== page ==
18. No problem, I consider it a sacred duty, since my software doesn’t allow preview!

  19. I have been lazy and haven’t perused thru the comments, so someone might have mentioned this already. OE, Old-English (a convenience-term for the close kindred Northsea-Germanic/Peninsular-Gothonic/Ingvaeonic dialects spoken in the modern-day southern, southeastern & mid-central parts of Great-Britain, traditionally dated c. 449 AD to c. 1150 AD. I believe, I know, that when the “Anglo-Saxons”, “Jutes, Frisians, Gewissae, Franks”, etc., invaded & settled, that the aforementioned dialects [& others] had yet to differentiate themselves. What was spoken was, a form of late-common Northwest-Germanic, “NWGmc”, probably very similar to the [non-yet North-Germanic/Norse, seen on the Gallehus-horn [DK], {*ek Hlewagastiz Holtijaz hornan tawidō} but still the precursor-language to NGmc, Ingvaeonic, Istvaeonic & Irminonic dialects. EGmc, i.e., Gothic, Vandalic, Burgundian, etc., had already split the urheimat-scene, in southern Scandinavia. I digress, but East-Gmc is always considered a separate Scando-Teutonic branch, but is it? People usually seem not to account for the dates when citing any given etymon, examples of older-Gmc languages. One sees something like this, “house” from Old-English ‘hus'”. No “circa” given, usually no mention that everything cited from OE, is, in fact, West-Saxon, the de facto lingua franca, of the Gothonic/Gmc tongues spoken c. AD 650- AD 1200, in Englaland, AEnglalond {I am on a library-computer, on which I am unfamiliar w/ the fonts, thus no diacritics}. The Etymological entry should be something like this, “House” from OE, a.k.a., “Anglo-Saxon”, West-Saxon, circa 600AD to 1300AD cited here, “hus”. Cf. cognate-reflexes, Old-Norse, Western ON/Old-Icelandic, another normalized paradigmatic convention for classical “Old-Norse”, pretty much ignoring Eastern Old-Norse/Eastern NGmc, Old-Scanian, Swionic/Old-Swedish, Old-Danish, Gutnish, Dalecarlian, eastern Old-Norwegian, and so on.. In spite of the fact that the Vikings who harried the kindred “Anglo-Saxons” & settled in eastern Great-Britain’s littoral regions, from Anglia, up to about the Firth of Forth. It was they after whom the Danelaw, named was. {a little older-Gmc word-order}. These NGmc/Vikings in SE & eastern Anglo-Saxon territories, were overwhelmingly Eastern OldNorse-speakers, from modern-day Denmark, mostly the longer-settled proto-homelands of the Danes, today’s extreme southern Sweden, Scania & today’s eastern Danish Islands Sjaelland, Bornholm, Lolland, Falster, Moen, etc.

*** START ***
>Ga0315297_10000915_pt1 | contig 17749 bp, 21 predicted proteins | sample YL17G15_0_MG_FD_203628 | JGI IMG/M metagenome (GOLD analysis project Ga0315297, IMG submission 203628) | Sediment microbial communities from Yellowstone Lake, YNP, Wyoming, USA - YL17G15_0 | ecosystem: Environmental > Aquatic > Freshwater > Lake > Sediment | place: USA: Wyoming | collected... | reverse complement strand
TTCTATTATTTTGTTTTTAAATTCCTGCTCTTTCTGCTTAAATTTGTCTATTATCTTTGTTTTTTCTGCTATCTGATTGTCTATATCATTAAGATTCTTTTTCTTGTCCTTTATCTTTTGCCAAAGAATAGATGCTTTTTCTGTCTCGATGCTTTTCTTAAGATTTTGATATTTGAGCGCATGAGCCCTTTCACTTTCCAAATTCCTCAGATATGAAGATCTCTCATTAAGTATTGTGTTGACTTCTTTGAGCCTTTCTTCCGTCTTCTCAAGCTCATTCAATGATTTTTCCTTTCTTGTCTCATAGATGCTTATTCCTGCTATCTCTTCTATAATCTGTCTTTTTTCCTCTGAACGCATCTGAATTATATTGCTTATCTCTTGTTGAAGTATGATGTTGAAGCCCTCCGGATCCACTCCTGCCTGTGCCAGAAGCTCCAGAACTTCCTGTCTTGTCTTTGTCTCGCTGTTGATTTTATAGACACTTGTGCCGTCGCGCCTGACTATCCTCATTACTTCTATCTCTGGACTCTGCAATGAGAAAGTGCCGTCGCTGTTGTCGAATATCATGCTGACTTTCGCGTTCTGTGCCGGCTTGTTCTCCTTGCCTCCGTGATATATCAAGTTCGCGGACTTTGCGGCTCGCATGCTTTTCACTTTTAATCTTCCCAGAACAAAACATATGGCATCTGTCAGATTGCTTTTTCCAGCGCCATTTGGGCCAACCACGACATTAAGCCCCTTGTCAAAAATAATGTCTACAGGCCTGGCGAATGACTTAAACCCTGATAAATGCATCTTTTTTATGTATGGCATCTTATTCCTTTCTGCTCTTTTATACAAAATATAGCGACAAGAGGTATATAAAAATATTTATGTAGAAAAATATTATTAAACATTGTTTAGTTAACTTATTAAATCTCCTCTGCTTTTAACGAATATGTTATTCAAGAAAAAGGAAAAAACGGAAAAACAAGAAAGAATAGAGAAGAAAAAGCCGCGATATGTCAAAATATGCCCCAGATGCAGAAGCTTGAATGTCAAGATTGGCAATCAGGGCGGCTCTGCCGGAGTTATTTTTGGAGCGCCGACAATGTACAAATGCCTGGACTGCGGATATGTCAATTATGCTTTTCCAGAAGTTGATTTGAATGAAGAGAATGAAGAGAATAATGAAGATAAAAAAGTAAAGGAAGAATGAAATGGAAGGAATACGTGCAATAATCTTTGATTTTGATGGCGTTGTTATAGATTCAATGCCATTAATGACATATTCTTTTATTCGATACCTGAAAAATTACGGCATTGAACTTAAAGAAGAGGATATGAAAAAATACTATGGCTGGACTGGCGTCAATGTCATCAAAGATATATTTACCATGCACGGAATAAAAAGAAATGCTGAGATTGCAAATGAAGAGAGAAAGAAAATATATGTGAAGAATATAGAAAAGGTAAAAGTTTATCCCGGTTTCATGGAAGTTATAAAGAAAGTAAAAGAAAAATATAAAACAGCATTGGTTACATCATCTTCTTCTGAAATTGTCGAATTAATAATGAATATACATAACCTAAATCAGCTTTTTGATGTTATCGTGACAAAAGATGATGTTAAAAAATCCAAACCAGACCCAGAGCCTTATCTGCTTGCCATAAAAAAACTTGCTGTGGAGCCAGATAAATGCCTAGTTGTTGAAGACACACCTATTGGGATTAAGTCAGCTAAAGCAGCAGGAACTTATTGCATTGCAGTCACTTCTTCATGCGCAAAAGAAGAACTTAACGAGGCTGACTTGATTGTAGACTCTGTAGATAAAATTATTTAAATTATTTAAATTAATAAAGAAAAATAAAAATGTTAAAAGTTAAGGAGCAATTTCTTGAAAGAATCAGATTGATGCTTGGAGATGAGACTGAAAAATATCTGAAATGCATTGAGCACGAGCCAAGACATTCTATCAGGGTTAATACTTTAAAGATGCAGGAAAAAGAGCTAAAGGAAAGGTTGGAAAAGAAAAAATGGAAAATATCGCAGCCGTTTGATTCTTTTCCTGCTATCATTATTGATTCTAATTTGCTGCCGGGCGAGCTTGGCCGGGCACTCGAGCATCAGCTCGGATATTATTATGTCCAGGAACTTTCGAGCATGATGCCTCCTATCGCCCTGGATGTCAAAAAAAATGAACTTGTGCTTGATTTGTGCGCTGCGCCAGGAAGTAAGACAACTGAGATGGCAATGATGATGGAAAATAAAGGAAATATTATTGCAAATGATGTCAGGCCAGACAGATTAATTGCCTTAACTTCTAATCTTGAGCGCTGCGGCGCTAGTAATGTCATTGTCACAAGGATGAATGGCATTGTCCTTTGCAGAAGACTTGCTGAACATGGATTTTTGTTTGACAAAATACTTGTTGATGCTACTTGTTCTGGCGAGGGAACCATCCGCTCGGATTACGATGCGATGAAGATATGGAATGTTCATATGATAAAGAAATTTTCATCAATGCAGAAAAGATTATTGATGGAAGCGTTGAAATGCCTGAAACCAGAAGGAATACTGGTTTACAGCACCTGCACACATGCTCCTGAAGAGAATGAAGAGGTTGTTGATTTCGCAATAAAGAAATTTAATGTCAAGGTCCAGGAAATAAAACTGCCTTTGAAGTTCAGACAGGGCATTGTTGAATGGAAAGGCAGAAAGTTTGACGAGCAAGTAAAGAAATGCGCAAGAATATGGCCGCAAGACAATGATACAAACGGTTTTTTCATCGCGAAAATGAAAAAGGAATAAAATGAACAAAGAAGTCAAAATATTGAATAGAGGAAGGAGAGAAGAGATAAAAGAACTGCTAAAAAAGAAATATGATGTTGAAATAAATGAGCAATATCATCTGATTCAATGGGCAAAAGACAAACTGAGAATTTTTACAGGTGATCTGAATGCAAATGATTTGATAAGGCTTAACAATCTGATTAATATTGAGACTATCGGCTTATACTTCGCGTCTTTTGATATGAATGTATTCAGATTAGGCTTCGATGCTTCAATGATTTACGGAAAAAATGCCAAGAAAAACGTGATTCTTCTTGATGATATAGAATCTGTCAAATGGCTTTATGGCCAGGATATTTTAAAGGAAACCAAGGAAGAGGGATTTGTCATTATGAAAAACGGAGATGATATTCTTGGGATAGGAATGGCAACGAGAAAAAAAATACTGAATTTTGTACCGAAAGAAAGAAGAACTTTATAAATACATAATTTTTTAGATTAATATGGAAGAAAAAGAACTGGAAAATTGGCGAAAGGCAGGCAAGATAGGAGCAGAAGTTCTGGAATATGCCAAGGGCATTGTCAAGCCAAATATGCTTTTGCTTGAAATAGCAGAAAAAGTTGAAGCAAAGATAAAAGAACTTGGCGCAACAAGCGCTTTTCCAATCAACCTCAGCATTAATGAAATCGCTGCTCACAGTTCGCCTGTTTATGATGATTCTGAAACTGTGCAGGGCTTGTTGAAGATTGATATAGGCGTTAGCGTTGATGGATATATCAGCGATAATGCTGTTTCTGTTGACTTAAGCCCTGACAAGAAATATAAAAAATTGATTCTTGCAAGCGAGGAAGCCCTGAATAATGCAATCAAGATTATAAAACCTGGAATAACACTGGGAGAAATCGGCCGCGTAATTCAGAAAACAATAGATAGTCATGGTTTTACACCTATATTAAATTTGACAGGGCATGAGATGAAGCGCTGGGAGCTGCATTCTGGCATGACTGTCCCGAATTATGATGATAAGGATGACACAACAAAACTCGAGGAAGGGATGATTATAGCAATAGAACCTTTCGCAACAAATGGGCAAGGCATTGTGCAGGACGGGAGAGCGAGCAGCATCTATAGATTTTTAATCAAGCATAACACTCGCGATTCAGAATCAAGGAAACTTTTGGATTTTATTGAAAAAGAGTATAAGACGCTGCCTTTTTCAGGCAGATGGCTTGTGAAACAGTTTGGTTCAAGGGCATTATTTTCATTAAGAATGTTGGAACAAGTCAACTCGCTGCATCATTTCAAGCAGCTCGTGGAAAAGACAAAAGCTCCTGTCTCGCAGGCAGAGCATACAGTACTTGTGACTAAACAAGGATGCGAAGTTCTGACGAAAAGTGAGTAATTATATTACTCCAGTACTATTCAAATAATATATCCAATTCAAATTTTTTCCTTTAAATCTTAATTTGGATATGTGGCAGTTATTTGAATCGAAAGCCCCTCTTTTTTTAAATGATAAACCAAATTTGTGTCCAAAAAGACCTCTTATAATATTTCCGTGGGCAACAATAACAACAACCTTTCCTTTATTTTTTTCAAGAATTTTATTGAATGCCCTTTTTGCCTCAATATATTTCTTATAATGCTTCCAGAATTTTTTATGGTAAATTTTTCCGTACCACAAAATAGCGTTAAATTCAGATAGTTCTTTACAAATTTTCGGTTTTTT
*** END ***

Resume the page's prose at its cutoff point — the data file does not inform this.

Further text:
Back to the topic, OE, like virtually every attested ancient and medieval Indo-European “IE” languages, Latin, Greek, Sanskrit, Gothic, Gaulish, Old-Church Slavonic, had the tripartite division of nouns, nouns usually have an unmutable gender, i.e., noun-gender is set, w/ some exceptions, by in large, inherited from PIE & usually keeping the genders & much of the nominal/pronominal morphology the same. The, mostly arbitrary, three grammatical genders are masculine, feminine & neuter. Usually making little sense to us modern-day Anglophones, since many inanimate nouns, e.g., door, foot, sun, moon, earth, hand, etc., were either masc. or fem., and nouns; like “woman”, from OE, WSx, c. 800 AD, wifmann, “wife-man”, is a masc. noun {as in all Gmc compound-words, the entire compound’s gender is based upon the final lexical constituent, e.g., “bocahus”, ‘bookhouse/library’, boc, ‘boca’ here, in the genitive, pl., a feminine substantive + ‘hus’, ‘house’ which is neuter, so the compound’s gender is neuter, ‘thaet bocahus, thaet hus, seo boc’.
    I don’t think psycho-linguists/philologists will ever ascertain how grammatical gender arose, in PIE, Afro-Asiatic {Semitic & Hamitic}….

  20. John Cowan says

    The Orbán government announced in 2016 that it would veto any EU attempt to censure Poland for the Constitutional Court crisis. This may be just autocrats sticking together (until the time comes for betrayal), but one wonders if the above sentiments also color it.